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First Woman to Receive Artificial Heart Dies

October 15, 1986 GMT

MINNEAPOLIS (AP) _ Mary Lund, who became the first woman with an artificial heart and later received a human transplant, died as an apparent result of the viral infection that had caused her own heart to fail, doctors said.

Mrs. Lund, 40, who died Tuesday at Abbott Northwestern Hospital, never regretted deciding to receive the artificial heart, her husband, DuWayne, told reporters. ″Mary was courageous and strong. Our hope was that Mary could get well, but neither Mary nor I had any regrets.″

The Kensington woman received the mini-Jarvik artificial heart Dec. 18, one day after she was hospitalized with her own heart severely damaged by a sudden viral infection. She previously had no history of heart trouble.

On Jan. 31, she received the heart of a 14-year-old Montana girl who died after suffering an epileptic seizure. The transplant was successful, but Mrs. Lund’s vital organs were apparently seriously weakened by the original infection, doctors said.

″She gradually became less responsive,″ said Dr. Lyle Joyce, a cardiothoracic surgeon with the Minneapolis Heart Institute who led the team that implanted the artificial heart.

Mrs. Lund required kidney dialysis several times a week and her breathing was periodically aided by a respirator.

Three weeks ago, she had improved so that she could take wheelchair jaunts to Minneapolis lakes, her doctors said. But her condition began deteriorating Saturday, and she lapsed in and out of a coma in the days before her death.

″Funeral arrangements are private. It’s a family decision,″ hospital spokeswoman Mary L. Small said today.

Doctors said no extraordinary measures were taken to revive her. ″We felt it would have only been prolonging her death,″ Joyce said, adding she died of multiple organ failure apparently triggered by the original infection.

Mrs. Lund’s pancreas was not functioning properly, making it impossible for her to eat, Joyce said. She suffered from ulcers of the stomach, ongoing kidney failure and lung damage, although she had been breathing without a respirator. Neurological deterioration was the most crucial factor in her death, he said.

An autopsy will be conducted, he said. Results will not be made public for at least a month, Small said today.

″The ironic thing is that Mrs. Lund’s transplanted human heart functioned well throughout her hospitalization,″ said Dr. Fredarick Gobel of the heart institute. ″At this point, it is possible that her initial virus was far too damaging on her major organ systems.″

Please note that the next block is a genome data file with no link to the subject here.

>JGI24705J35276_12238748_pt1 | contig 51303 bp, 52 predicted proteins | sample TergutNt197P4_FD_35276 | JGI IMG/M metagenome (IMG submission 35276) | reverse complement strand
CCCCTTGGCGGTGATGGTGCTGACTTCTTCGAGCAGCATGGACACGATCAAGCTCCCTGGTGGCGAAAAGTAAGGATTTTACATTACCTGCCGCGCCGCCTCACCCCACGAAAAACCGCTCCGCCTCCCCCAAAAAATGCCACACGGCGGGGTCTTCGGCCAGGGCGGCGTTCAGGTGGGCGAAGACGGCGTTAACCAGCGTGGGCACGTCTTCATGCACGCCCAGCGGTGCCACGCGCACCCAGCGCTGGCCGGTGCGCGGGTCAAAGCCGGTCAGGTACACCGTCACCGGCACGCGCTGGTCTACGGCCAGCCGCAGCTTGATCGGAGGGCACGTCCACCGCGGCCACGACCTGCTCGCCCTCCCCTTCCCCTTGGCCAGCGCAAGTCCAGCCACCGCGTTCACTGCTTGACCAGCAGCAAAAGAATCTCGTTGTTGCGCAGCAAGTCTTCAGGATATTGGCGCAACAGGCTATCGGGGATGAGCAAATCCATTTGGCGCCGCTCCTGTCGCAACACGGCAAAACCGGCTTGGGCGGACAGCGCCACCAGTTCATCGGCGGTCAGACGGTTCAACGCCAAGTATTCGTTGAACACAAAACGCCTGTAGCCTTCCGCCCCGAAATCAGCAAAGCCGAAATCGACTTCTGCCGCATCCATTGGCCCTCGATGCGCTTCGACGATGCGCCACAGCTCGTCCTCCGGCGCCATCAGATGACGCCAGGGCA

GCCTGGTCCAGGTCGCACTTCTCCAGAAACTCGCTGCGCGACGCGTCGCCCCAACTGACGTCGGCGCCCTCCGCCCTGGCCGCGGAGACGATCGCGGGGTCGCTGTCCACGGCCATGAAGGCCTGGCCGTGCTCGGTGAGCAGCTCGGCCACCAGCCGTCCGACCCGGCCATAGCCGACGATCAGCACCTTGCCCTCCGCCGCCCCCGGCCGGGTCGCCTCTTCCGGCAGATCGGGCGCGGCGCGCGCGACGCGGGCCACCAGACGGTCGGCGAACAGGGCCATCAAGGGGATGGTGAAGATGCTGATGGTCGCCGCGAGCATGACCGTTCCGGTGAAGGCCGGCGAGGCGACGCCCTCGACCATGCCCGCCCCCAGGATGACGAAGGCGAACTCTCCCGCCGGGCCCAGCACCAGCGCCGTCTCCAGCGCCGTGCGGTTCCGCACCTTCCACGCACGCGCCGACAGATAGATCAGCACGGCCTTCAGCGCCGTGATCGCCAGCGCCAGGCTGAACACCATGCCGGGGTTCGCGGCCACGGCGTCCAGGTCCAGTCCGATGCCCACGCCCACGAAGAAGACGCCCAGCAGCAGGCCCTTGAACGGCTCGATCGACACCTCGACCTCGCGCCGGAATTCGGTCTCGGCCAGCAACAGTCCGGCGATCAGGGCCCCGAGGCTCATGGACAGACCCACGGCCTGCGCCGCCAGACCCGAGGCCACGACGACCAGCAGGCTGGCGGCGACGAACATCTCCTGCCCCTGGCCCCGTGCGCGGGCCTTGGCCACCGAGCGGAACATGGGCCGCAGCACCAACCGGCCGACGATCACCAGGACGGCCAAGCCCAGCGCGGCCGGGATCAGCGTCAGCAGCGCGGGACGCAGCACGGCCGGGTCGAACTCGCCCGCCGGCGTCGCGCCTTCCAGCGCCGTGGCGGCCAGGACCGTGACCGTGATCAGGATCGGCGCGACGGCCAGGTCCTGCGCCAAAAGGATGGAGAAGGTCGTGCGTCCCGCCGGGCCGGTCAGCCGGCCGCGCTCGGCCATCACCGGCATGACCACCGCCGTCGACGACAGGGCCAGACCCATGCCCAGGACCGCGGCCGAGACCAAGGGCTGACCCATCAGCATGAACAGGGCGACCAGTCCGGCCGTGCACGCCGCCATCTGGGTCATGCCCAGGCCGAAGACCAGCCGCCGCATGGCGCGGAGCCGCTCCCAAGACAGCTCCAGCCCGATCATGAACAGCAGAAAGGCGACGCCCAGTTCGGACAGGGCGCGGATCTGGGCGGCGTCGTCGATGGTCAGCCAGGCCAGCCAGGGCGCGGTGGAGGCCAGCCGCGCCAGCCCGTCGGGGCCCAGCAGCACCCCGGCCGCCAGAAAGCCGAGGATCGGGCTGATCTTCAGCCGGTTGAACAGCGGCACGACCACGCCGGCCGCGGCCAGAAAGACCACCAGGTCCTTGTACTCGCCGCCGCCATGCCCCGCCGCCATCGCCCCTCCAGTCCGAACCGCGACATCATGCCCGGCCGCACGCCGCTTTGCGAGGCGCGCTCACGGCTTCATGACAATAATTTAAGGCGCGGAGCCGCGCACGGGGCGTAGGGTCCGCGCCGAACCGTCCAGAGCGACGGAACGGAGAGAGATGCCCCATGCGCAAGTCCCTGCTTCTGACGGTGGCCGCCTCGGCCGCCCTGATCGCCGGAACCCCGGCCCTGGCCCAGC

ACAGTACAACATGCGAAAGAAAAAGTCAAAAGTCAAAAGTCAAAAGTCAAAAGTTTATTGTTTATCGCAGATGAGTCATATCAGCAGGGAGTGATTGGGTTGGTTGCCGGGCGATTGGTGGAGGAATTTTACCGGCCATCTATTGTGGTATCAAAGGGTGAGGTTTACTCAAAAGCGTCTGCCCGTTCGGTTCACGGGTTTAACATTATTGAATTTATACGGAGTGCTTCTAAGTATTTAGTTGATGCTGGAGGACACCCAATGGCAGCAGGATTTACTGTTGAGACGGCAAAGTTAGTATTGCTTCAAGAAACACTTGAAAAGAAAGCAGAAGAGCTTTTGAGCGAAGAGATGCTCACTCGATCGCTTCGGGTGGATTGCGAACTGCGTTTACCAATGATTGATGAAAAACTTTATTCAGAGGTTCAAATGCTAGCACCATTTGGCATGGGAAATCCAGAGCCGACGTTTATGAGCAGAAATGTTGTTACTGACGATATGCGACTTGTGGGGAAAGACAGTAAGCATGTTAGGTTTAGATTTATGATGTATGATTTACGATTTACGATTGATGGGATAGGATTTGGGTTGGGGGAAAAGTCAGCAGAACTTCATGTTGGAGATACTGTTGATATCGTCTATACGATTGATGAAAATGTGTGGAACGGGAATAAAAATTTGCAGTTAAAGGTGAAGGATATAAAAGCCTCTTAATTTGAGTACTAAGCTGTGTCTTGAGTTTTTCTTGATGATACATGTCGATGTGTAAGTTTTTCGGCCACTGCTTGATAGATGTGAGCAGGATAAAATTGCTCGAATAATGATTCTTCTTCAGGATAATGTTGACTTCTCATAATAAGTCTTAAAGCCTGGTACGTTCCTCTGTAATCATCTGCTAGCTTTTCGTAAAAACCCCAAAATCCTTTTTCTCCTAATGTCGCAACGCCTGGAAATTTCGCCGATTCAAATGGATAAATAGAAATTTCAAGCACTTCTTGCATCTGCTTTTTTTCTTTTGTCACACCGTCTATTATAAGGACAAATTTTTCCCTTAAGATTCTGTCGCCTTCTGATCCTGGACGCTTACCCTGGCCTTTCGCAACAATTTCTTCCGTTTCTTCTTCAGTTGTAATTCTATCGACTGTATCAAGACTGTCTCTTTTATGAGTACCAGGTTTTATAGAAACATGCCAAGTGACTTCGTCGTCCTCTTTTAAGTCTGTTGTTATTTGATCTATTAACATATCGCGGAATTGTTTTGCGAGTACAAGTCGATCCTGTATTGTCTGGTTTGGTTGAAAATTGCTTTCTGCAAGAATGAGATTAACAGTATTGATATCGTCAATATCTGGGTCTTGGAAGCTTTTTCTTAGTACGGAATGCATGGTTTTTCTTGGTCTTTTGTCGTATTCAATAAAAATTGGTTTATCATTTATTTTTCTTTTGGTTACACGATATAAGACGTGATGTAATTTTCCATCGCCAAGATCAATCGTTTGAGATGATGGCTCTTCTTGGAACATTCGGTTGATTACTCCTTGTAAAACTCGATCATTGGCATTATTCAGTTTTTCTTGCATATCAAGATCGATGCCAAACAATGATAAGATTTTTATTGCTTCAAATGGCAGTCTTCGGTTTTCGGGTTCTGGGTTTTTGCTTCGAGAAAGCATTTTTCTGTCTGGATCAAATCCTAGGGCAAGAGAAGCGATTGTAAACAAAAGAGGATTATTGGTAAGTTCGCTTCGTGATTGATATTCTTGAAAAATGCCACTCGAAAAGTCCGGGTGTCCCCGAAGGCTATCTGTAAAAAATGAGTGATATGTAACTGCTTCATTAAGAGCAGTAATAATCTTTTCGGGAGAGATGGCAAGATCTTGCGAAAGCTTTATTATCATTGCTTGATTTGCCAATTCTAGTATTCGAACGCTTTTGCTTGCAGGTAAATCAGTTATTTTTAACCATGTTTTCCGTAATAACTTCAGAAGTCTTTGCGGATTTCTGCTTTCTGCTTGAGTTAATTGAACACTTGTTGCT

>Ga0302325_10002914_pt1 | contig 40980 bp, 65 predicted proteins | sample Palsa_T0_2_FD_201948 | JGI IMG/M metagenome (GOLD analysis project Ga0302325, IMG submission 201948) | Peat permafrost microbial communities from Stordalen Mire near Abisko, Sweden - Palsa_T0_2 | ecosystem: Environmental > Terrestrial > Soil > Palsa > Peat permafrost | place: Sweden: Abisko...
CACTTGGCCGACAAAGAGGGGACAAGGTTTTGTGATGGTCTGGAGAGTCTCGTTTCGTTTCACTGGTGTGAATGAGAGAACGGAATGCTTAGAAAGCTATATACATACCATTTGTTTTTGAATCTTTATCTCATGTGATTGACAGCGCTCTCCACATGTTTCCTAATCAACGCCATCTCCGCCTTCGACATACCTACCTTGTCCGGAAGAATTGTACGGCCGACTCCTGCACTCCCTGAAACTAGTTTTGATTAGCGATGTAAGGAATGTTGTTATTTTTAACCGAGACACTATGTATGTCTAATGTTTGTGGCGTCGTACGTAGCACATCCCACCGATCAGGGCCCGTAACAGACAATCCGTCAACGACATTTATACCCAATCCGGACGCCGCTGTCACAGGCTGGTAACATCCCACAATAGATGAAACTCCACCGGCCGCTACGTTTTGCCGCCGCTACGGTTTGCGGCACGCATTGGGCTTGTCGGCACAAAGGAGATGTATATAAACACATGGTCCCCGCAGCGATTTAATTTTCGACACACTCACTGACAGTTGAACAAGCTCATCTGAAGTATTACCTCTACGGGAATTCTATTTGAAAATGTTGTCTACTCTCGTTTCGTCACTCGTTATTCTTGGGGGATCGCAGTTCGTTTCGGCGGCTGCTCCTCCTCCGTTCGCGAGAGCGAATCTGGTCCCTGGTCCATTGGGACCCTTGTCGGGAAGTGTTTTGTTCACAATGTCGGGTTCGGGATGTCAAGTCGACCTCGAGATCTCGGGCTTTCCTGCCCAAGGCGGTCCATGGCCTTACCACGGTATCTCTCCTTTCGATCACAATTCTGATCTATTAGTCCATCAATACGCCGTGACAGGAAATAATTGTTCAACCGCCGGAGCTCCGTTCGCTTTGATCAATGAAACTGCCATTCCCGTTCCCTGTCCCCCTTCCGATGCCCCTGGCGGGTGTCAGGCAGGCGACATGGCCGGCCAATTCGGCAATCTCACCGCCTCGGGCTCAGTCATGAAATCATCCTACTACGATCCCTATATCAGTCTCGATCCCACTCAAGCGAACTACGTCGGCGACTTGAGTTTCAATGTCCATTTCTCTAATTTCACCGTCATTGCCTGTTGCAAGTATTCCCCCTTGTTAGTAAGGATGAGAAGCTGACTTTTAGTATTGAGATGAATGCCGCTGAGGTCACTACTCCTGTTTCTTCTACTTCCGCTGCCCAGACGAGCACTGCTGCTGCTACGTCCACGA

While she was on the Jarvik 70 heart, a scaled-down version of the Jarvik 7, she gained strength and recovered kidney functions, he said.

Science also benefited from Mrs. Lund’s experience with the mechanical heart, Joyce said. Her case demonstrated for the first time that a mini- Jarvik-7, 30 percent smaller than the standard Jarvik-7 which is too large for the chest of the average woman, could support life. That means an artificial heart is available for women and small men, he said.

She also demonstrated that the metal and plastic device could be left in place for an extended period - in her case, 45 days - without causing even a mild stroke. Strokes had been a problem for previous artificial heart recipients because of the tendency of clots to form around exposed metal parts.

There was no evidence that Mrs. Lund’s body was rejecting the transplanted heart, said Dr. Marc Pritzker, a cardiologist with the institute.

Gobel said earlier in the year that Mrs. Lund’s impaired kidney function could be the result of stress since becoming ill in December and the anti- rejection drug cyclospirine, which she had received since the human heart transplant.

However, Pritzker said, ″We don’t have any evidence that the anti- rejection medication contributed to her death.″

″Until the final days, she had a reasonable chance of recovery,″ he said. Her death ″came as somewhat of a surprise.″

Mrs. Lund’s spirits were good until the end, according to her doctors. ″She was determined to live up to the last moment,″ Joyce said. ″She would do it again, she told us that many times.″

″The ultimate success would have been Mary going home, but there were many other successes not readily obvious,″ he said. As a result of Mrs. Lund’s case and others, ″there is more trust in the heart throughout the world.″

Twenty-three people have received artificial hearts as a bridge to human heart transplants, he said. ″We would do it again and we will do it again.″

A fund in Mrs. Lund’s name has been established at the institute, a hospital spokeswoman said.

On Saturday, the second woman to receive an artificial heart, Bernadette Chayrez, died in Phoenix.